Archive for the ‘1980’ Category

‘West’

Wednesday, February 15th, 2017

Today, finally, we go west, sorting through the digital shelves for four tracks that use the word “west” in their titles.

Sorting in the RealPlayer for the word, we get 613 tracks, but as I suspected, we have some winnowing to do. Numerous tracks have been labeled “West Coast” in the genre slot, and they fall by the wayside, Jackson Browne’s For Everyman, the City’s Now That Everything’s Been Said, and Walter Eagan’s Not Shy among them. Anything titled or tagged as having been recorded at the Fillmore West will be ignored, as will numerous blues joints that came out of West Helena, Arkansas (many of them by Howlin’ Wolf).

Most of Alfred Newman’s soundtrack to the 1962 movie How The West Was Won is lost, as are Ray Charles’ two volumes from 1962 of Modern Sounds In Country & Western Music. The same holds for anything by Cashman & West (with and without Pistilli), and for a group called West, which gets double-docked for its 1968 self-titled album.

We also throw out the fight song from Western Illinois University, and numerous singles, starting with those on the Westbound and EastWest labels. Among the lost singles are “Linda’s Gone” by the West Coast Branch, “Fairchild” by Willie West, “Rave On” by Sonny West, “Smoke! Smoke! Smoke! (That Cigarette)” by Tex Williams & His Western Caravan, “Tennessee Toddy” by Billy Gray & His Western Okies, “Take Me In Your Arms (Rock Me A Little While)” by Kim Weston, “500 Miles” by Hedy West, “Take What You Want” by West Point, and “The Ballad Of Paladin” by Johnny Western.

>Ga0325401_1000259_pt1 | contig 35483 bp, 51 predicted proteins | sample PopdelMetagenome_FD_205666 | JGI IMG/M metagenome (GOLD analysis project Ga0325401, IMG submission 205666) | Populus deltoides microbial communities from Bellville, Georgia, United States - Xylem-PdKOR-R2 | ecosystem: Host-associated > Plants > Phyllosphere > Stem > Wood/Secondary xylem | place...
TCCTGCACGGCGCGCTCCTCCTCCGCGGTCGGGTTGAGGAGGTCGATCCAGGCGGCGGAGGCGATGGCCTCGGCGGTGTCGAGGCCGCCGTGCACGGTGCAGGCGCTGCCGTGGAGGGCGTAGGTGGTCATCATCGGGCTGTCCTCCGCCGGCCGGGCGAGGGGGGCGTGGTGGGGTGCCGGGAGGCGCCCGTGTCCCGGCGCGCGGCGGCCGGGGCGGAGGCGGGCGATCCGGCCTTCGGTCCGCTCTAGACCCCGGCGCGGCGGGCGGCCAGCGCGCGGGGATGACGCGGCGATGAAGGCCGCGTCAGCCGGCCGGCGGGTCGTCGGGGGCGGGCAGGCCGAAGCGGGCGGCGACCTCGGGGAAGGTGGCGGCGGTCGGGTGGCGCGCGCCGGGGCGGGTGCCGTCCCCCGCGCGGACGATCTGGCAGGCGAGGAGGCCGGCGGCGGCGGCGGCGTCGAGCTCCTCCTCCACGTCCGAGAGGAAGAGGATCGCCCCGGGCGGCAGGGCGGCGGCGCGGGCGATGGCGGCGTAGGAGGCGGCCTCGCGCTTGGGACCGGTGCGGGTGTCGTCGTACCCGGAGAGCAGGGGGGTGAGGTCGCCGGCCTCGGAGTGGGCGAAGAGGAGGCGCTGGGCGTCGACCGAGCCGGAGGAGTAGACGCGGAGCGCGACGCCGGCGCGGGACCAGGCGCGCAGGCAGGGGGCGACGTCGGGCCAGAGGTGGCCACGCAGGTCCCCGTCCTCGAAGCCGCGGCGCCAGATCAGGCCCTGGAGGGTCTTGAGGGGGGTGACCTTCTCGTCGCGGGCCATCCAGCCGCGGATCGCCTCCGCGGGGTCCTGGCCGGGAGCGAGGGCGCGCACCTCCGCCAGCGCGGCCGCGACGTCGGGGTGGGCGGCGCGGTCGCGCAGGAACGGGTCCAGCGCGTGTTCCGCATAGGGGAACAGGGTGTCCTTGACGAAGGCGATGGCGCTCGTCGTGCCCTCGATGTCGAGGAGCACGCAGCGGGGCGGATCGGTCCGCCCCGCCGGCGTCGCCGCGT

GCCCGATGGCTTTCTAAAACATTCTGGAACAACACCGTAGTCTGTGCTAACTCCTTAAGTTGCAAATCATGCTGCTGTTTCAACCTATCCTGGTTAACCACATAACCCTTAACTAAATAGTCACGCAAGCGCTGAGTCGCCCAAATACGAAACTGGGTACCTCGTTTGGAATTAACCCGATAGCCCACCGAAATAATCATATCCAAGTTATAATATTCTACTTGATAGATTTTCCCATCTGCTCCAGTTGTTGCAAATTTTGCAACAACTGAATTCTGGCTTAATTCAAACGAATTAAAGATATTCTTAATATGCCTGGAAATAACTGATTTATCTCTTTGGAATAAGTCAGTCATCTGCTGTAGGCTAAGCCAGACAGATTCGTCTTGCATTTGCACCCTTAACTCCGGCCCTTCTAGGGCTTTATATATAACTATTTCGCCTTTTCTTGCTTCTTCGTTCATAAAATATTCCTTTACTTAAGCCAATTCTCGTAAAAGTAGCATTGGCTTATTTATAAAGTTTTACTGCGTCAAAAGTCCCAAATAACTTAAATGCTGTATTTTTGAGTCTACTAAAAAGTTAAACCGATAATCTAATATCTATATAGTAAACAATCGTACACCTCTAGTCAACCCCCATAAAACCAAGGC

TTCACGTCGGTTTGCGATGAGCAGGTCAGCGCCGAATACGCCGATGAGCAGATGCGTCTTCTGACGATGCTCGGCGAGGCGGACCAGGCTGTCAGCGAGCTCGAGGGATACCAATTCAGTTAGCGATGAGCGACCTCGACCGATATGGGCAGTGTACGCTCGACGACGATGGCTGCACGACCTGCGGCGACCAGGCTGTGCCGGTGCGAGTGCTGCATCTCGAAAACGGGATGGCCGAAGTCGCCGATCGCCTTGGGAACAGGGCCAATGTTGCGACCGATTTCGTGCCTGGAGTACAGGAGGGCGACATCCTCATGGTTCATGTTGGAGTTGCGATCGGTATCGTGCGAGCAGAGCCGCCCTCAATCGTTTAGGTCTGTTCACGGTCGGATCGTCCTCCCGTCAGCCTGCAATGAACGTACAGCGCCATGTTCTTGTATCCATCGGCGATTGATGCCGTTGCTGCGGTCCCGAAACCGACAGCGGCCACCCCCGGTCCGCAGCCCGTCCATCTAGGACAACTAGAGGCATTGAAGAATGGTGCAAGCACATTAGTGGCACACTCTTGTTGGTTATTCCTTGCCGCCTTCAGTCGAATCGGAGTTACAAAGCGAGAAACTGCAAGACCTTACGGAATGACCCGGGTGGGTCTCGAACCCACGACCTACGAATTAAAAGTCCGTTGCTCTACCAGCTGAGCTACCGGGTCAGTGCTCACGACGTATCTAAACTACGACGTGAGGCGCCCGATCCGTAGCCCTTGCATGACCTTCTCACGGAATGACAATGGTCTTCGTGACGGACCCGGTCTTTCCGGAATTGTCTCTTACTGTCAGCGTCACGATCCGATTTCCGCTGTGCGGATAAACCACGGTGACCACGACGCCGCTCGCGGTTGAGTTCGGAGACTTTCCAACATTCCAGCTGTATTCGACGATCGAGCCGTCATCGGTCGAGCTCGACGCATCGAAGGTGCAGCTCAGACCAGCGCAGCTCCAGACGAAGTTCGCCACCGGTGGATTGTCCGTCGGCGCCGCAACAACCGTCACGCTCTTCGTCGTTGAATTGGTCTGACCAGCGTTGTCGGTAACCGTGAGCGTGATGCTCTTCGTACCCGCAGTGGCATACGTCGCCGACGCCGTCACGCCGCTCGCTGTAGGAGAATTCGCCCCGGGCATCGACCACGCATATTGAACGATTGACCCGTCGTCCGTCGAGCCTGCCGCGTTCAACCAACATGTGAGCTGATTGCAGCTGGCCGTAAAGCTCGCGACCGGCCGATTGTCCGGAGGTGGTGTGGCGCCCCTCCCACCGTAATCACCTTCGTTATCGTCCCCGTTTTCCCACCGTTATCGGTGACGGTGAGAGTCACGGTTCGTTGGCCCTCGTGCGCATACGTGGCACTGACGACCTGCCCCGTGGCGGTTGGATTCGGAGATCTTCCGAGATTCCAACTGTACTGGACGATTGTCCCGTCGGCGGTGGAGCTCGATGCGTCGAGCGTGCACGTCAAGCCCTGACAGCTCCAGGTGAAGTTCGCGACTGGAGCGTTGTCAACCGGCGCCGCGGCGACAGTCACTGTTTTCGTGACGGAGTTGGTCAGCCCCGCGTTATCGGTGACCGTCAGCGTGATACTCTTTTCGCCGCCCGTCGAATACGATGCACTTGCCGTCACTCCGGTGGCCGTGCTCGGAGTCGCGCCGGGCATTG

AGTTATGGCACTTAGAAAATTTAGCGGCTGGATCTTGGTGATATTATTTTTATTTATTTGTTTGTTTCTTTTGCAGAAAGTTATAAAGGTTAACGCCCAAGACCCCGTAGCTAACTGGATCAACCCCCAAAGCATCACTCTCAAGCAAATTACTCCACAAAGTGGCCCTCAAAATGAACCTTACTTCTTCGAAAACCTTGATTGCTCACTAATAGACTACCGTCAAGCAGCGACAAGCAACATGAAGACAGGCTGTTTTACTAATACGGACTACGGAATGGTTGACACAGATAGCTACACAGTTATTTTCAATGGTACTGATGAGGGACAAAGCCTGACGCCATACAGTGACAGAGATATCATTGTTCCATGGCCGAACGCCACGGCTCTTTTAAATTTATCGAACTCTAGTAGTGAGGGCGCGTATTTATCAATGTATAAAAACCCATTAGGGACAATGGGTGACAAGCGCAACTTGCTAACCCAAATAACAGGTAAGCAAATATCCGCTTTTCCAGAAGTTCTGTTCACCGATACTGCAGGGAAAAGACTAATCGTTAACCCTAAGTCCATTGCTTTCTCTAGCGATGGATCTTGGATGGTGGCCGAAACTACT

Still, we have enough to work with.

Trying to tap into the spirit of the music they’d made a decade earlier, the Allman Brothers Band offered “From The Madness Of The West” on its 1980 album Reach For The Sky. In its six-plus minutes, the jam gave the listener the expected: parallel guitar lines playing arching melodies, a percussion solo, modal progressions and a technically precise guitar solo. What it could not offer, of course, were those people and things the Allman Brothers Band lost along the way: the departed Duane Allman and Berry Oakley, the bypassed Jaimoe, and the ability to do things no other band could. “From The Madness Of The West” is decent listening but no more than that. If you let it roll by in the background without thinking about it, it’s pleasant music, but when you stop to think about the arc of the Allman Brothers Band, the track – and in fact all of Reach For The Sky – feels like the part in a novel where you pause and wonder if in fact there can be any revival.

In 1987, when the Grateful Dead released the album In The Dark and pulled from the album the single “Touch Of Grey,” I wonder if Jerry Garcia and the rest of the band were baffled by the result. The album went to No. 6 on the Billboard 200, and the single went to No. 9 on the Hot 100. The group had reached the Top 20 of the album chart a few times before – Blues For Allah had done the best, going to No. 12 in 1975 – but never before had a Dead single hit the Top 40, much less the Top Ten. The group’s highest charting single before “Touch Of Grey” had been 1971’s “Truckin’,” which topped off at No. 64. As it happened, the Dead’s burst of popularity coincided with the rebirth of my interest in buying tunes, and In The Dark became the first Grateful Dead album on my shelves. And one of my favorite tracks from the album – “West L.A. Fadeaway” – qualifies for today’s exercise, bringing along a blues verse that more often than not makes me chuckle: “I met an old mistake walkin’ down the street today/I didn’t wanna be mean about it, but I didn’t have one good word to say.”